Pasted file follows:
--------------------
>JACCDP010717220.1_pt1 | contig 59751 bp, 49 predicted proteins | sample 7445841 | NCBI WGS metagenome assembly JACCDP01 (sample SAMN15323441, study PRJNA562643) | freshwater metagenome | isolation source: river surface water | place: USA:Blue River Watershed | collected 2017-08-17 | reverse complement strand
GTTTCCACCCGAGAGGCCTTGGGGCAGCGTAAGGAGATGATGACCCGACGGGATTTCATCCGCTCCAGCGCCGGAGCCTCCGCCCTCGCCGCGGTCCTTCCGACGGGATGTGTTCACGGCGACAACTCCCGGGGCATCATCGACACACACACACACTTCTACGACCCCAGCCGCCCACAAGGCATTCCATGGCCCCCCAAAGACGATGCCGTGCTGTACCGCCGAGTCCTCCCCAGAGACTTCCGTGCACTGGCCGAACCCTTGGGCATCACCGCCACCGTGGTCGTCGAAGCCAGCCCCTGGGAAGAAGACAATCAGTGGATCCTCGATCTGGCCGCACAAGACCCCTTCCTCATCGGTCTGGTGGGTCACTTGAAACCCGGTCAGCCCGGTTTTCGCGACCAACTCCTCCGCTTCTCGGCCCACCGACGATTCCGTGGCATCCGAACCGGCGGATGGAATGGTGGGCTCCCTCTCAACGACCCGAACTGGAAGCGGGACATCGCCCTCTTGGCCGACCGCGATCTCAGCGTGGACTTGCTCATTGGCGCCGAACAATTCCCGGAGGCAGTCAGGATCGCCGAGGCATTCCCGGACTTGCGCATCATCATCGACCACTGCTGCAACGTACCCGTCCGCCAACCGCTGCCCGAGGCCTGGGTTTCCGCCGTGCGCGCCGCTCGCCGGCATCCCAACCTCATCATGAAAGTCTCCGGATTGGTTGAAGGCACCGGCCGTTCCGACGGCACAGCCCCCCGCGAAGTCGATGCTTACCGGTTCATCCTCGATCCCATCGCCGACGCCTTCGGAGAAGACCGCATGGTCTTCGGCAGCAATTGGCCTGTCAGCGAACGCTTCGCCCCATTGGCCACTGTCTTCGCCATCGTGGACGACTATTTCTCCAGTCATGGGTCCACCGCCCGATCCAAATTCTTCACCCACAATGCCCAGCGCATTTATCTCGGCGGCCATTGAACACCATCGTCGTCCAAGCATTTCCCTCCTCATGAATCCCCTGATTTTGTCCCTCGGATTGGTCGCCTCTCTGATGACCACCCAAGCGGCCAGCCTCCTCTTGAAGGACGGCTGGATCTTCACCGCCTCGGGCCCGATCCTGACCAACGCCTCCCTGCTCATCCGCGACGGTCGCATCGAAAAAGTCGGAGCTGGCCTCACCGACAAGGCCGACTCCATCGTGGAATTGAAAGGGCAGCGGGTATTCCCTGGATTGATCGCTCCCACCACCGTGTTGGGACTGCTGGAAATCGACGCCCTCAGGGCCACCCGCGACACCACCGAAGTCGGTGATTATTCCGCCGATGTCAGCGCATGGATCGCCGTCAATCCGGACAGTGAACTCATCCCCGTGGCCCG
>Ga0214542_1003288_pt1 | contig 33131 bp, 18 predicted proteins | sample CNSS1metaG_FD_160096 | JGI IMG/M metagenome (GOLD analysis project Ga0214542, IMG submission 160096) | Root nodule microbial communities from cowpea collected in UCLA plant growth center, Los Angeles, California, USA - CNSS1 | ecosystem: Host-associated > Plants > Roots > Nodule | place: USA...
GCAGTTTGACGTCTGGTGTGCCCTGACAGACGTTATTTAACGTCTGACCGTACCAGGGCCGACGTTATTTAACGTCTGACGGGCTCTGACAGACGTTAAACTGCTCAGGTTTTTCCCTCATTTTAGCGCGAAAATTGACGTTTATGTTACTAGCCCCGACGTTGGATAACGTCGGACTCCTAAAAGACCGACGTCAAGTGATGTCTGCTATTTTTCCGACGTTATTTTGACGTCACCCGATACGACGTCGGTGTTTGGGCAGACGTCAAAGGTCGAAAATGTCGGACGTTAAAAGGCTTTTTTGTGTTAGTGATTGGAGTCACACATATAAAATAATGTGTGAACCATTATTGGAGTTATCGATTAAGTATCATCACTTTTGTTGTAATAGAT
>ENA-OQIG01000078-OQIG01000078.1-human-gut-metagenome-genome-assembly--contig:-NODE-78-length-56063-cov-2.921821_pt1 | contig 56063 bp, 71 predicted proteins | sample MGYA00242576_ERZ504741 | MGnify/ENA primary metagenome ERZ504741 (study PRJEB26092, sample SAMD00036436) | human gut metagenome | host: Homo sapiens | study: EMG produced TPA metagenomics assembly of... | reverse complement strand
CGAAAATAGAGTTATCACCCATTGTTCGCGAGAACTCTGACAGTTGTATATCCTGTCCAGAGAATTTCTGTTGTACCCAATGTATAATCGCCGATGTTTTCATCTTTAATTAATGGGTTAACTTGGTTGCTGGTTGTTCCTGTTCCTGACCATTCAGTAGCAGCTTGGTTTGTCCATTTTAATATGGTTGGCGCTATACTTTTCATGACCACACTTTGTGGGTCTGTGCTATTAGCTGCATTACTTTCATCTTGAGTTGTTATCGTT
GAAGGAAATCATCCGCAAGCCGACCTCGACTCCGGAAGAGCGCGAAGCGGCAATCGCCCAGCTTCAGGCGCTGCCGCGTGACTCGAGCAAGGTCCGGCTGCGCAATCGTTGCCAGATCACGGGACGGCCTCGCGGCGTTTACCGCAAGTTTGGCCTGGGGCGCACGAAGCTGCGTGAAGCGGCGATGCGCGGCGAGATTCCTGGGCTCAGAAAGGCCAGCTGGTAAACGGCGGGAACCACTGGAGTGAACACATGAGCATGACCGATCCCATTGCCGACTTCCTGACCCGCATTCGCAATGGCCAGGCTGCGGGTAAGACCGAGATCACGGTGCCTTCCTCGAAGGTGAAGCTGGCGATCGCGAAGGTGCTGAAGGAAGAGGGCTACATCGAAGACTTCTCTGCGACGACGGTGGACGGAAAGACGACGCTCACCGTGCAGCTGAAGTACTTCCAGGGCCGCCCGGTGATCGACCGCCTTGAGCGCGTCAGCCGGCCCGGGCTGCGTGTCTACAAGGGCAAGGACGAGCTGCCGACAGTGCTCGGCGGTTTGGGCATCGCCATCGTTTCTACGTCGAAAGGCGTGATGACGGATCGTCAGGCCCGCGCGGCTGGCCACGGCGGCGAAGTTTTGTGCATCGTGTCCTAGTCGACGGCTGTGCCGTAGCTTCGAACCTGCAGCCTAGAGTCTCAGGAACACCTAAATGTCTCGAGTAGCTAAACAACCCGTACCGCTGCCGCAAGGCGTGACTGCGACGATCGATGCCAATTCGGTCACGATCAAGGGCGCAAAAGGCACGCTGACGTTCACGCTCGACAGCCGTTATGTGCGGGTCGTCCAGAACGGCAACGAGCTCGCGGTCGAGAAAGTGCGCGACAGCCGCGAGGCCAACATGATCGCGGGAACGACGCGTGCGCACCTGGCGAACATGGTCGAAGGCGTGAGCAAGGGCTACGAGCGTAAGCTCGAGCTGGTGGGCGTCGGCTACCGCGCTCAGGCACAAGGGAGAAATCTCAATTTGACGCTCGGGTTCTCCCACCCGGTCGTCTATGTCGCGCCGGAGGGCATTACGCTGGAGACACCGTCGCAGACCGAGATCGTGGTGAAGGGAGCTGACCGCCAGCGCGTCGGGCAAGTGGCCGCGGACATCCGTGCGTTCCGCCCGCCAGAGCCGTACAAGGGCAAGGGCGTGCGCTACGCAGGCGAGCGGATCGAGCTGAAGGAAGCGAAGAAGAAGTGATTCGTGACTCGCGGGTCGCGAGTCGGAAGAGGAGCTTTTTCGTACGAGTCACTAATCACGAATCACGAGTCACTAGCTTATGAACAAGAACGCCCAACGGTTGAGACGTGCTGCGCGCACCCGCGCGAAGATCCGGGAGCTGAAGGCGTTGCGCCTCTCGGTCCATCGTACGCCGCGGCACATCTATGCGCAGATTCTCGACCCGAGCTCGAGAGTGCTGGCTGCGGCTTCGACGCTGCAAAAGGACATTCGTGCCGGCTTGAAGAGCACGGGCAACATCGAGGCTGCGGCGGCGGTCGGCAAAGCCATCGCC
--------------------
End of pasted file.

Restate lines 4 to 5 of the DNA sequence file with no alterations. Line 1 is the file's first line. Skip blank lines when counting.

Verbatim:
GCAGTTTGACGTCTGGTGTGCCCTGACAGACGTTATTTAACGTCTGACCGTACCAGGGCCGACGTTATTTAACGTCTGACGGGCTCTGACAGACGTTAAACTGCTCAGGTTTTTCCCTCATTTTAGCGCGAAAATTGACGTTTATGTTACTAGCCCCGACGTTGGATAACGTCGGACTCCTAAAAGACCGACGTCAAGTGATGTCTGCTATTTTTCCGACGTTATTTTGACGTCACCCGATACGACGTCGGTGTTTGGGCAGACGTCAAAGGTCGAAAATGTCGGACGTTAAAAGGCTTTTTTGTGTTAGTGATTGGAGTCACACATATAAAATAATGTGTGAACCATTATTGGAGTTATCGATTAAGTATCATCACTTTTGTTGTAATAGAT
>ENA-OQIG01000078-OQIG01000078.1-human-gut-metagenome-genome-assembly--contig:-NODE-78-length-56063-cov-2.921821_pt1 | contig 56063 bp, 71 predicted proteins | sample MGYA00242576_ERZ504741 | MGnify/ENA primary metagenome ERZ504741 (study PRJEB26092, sample SAMD00036436) | human gut metagenome | host: Homo sapiens | study: EMG produced TPA metagenomics assembly of... | reverse complement strand